+0.5 hours

It is nearly midnight, and I am back at the office, for another overnight stint of thesis. I let CC know how good I thought it was, and "oh gods i think a new obsession is starting". (Finally, I'm starting to show some insight for once. But too late.)

I quite (sic) facebook after that for the rest of the night, only to come back the next morning to find her putting up more stuff and more gushings. She ended:

"hahaha im going to stop now or u are going to really really hate me lol"

Oh yes, very amusing, friend.

+11 hours

Next morning she realises she may have put up too much, and apologises (Gee, ya think!?). I have been ignoring the links anyway, no time for such trivial pursuits! My brain and my time is dedicated only to science! We continue to gush about Cumberbatch's performance. I think this was the catalyst for all the later troubles.

+20 hours

It was evening, I had spent the night before in the office without sleep, I had been up too long and I was tired. I was randomly surfing the net and my fingers (and eyes) were sneaky; I had googled Cumberbatch and learned about a couple of his ex-girlfriends before I was aware of what I was doing. He was single, hm...

Dear friend posted up this slightly panicked message from me on her facebook page. She was proud that she had "cumberbatched" me. "oh shit i just found myself googling cumberbatch and generally stalking him i'm going to go ahead and blame you"

You have no idea what you've just started... (And do read that in Khan's sinister voice.)

+24 hours

I am at home. The idea of Benedict Cumberbatch being single has been mulling in my mind on the way home. The idea of a single Benedict Cumberbatch, who looks like Professor Severus Snape, whom I have been in love with for years, starts to take on a different form in my mind...

I send off a desperate email to CC, asking her what she had done. She sent me off to bed reciting the Ode that he had recited. I went to bed with single Benedict Cumberbatch in my head, who had by now morphed into Snape and taken over him. Oh, dear...

It took me about two hours to fall asleep.

+34.5 hours

Early morning, CC sent me a message apologising for the timing of things, but NOT for "cumberbatching" me. She did not know when my thesis was due. I let her know it was due in eight days, and I do not have time to indulge in such a fantasy. In fact, on the bus ride that morning I suddenly remembered he was an actor. Just an actor - not Snape, or Khan, or Sherlock, or any other of those brilliant guys he played. Just an actor, and actors can be dumb, and I don't like dumb people. Also, all my previous infatuations have been imaginary men, so I can't fall in love with an actor in real life, right? Right?? (Please? Right??)

+37 hours

My darling friend sends me a youtube link to a deleted shower scene, of Cumberbatch, with really hard chest muscles. Good gods he wants babies, too. I should have realised then that she probably wasn't going to stop this link-sending behaviour, which had started forty days ago with her obsession. I tell her she wasn't helping; she somehow gets me to admit that I love his brain, and have completely forgotten about what he looks like. I ask her to send me something in which he shows his stupidity, that would be the only thing that could end this once and for all. But no, he just has to be intelligent in real life as well, bloody hell. That failing, I decided to try to do something with my thesis again. She continues to bombard me with links, and to watch the Graham show.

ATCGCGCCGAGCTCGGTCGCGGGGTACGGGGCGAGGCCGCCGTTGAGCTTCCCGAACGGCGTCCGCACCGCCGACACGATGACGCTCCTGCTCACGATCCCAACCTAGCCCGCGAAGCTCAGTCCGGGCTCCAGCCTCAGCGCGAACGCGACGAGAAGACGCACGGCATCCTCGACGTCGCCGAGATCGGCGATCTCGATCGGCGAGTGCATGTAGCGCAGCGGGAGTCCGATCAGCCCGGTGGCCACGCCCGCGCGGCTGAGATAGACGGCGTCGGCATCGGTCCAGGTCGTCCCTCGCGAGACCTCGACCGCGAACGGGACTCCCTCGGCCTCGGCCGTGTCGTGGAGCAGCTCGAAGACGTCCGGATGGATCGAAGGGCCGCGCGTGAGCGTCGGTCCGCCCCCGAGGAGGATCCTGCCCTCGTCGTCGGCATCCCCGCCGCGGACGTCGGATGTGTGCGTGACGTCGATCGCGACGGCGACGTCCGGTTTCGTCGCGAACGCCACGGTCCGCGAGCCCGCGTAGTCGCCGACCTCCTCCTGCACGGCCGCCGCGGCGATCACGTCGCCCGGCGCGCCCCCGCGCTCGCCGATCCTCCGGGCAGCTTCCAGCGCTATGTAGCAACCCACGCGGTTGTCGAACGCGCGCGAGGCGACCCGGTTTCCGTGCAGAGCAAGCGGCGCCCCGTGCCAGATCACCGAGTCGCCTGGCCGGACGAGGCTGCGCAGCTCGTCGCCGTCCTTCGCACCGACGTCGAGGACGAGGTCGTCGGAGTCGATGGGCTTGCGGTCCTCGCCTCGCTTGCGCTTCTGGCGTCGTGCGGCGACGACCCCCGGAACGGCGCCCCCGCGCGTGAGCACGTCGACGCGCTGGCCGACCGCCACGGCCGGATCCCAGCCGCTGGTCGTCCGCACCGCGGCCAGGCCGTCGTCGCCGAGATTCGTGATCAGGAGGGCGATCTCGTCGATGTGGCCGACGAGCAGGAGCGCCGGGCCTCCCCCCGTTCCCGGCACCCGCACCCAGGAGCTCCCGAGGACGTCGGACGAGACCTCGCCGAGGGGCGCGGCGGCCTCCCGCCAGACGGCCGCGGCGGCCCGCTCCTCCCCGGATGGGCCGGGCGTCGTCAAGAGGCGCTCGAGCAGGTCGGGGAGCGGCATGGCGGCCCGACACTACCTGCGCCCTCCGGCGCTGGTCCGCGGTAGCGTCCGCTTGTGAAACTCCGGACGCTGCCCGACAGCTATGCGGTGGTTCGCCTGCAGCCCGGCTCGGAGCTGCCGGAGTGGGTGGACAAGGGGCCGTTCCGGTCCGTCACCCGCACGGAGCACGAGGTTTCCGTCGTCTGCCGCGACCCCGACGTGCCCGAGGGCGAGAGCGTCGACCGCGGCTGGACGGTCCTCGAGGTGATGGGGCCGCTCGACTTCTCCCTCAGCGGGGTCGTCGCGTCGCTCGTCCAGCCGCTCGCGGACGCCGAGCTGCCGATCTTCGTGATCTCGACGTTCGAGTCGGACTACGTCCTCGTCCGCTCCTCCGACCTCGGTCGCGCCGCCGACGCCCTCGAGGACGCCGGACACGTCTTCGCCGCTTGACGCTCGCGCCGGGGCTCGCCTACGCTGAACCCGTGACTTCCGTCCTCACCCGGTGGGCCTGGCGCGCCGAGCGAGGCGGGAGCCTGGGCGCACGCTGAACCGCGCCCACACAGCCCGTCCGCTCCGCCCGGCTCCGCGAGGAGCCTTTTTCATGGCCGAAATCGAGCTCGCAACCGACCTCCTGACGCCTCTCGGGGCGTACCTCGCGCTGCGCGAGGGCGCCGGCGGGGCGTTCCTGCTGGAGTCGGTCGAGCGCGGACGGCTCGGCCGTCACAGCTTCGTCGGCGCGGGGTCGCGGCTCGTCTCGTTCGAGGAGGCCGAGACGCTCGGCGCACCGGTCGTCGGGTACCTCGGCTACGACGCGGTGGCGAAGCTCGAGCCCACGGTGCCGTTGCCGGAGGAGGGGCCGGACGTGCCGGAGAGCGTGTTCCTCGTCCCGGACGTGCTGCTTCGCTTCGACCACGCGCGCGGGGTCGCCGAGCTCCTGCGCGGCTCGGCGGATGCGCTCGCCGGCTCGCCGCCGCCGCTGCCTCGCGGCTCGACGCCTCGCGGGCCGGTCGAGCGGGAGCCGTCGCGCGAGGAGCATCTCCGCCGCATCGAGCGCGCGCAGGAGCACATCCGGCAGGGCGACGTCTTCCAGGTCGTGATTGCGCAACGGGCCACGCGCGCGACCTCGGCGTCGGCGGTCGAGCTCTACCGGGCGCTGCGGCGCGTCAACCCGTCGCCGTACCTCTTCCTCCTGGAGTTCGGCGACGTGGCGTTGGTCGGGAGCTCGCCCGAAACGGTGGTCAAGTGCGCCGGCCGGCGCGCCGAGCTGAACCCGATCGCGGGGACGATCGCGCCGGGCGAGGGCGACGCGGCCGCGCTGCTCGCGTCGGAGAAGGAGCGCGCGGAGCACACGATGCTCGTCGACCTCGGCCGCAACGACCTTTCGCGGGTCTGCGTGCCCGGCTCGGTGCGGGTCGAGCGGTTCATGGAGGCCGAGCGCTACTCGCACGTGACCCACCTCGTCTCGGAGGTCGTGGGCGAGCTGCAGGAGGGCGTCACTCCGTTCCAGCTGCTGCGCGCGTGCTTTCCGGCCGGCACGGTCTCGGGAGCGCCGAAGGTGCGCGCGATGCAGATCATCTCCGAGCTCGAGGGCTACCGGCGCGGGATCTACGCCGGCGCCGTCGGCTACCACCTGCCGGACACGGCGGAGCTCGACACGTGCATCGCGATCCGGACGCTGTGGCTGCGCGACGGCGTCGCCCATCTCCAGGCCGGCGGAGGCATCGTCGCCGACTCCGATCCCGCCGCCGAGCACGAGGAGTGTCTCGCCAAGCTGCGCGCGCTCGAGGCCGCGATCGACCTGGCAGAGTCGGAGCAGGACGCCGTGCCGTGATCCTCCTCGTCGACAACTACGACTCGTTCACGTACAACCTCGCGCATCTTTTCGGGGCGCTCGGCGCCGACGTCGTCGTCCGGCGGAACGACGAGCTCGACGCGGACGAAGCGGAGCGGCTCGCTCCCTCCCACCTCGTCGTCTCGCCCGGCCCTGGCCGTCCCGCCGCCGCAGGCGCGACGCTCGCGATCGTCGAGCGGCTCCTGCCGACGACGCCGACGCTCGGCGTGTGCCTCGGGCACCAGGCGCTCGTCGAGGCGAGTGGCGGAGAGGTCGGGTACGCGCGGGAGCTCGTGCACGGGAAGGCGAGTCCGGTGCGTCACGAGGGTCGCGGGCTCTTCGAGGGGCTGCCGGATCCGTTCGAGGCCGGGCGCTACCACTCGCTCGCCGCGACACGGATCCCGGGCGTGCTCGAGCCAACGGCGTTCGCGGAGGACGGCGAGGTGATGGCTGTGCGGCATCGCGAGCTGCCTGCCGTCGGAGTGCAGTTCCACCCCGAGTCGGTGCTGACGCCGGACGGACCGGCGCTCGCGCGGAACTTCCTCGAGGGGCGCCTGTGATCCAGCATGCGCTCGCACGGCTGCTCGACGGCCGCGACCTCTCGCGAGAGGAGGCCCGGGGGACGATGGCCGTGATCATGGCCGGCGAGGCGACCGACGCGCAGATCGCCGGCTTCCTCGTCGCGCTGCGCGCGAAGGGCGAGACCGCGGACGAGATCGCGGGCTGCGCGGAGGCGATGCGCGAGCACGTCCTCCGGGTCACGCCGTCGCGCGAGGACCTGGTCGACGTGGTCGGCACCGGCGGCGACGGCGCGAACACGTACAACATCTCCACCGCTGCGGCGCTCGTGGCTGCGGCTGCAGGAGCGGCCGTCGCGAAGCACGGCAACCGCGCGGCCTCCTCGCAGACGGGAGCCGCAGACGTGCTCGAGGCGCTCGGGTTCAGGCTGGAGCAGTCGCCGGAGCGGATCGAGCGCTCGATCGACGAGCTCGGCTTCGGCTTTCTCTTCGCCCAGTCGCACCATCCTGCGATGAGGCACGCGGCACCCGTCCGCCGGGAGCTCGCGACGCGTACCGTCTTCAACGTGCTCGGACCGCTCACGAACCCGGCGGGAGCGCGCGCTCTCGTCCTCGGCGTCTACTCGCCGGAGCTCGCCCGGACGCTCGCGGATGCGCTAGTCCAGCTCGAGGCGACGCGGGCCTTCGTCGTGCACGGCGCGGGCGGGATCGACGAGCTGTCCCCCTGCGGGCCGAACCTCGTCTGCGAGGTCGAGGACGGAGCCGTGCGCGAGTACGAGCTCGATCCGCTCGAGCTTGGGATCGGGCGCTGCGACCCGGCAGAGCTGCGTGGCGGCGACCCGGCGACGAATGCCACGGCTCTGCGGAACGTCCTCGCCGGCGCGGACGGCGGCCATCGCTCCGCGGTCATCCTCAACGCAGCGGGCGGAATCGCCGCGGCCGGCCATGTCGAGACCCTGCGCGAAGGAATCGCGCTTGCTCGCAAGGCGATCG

+41.5 hours

I take one of too many breaks from the thesis, and head to youtube to watch the Graham Norton show. This is my first video of him outside a show, my first time watching him not acting. I wish someone would've reached through time and yanked me back away from the computer. Too bad, I am on my own, and my doom was sealed at birth (through a deficiency in brain cells).

It is my first time watching a Graham Norton show. I do not know who Graham Norton is, so I google him, then realised that I did not care. On with the show. Chris Pine looks normal out of set, but I don't like it when guys are too hairy. Benedict Cumberbatch looks impressive, as always. Doesn't matter, I'm just watching this to see how stupid he can be. He tells his neutron cream story, and... nothing. He's... oblivious?

I was impressed (and made slightly more infatuated) by his reluctance to call his fans what they named themselves (CC is, incidentally, short for Cumber Collective. You're welcome). Shows a high level of regard and respect for people, and courtesy and decency. These are, by the way, things that I did NOT want to find out about Benedict Cumberbatch. I was... reluctantly impressed. Then he ran up to hug the girl from Germany, and my mind couldn't take it, I had to pause the video.

Why did he run up to hug the girl? What was he doing? Is he... Oh gods, is he... Nice?! Benedict Cumberbatch is a nice guy?! How dare he be nice when I was trying so hard to stop liking him?? I went back to the thesis. I ignored the video for several hours.

+44 hours

It has become clear that I am actively ignoring the video, and in doing so I am actively ignoring my thesis as well. In order to progress with the thesis I am going to have to finish the video... He hugs the other girls as well, which was wonderful... And then he does his sinister voice, and it just shows again how nice and obliging of a man he is, and wrong I have been to try to use this video to stop thinking about him. When it ended I re-watched the earlier parts, and fell in love all over again.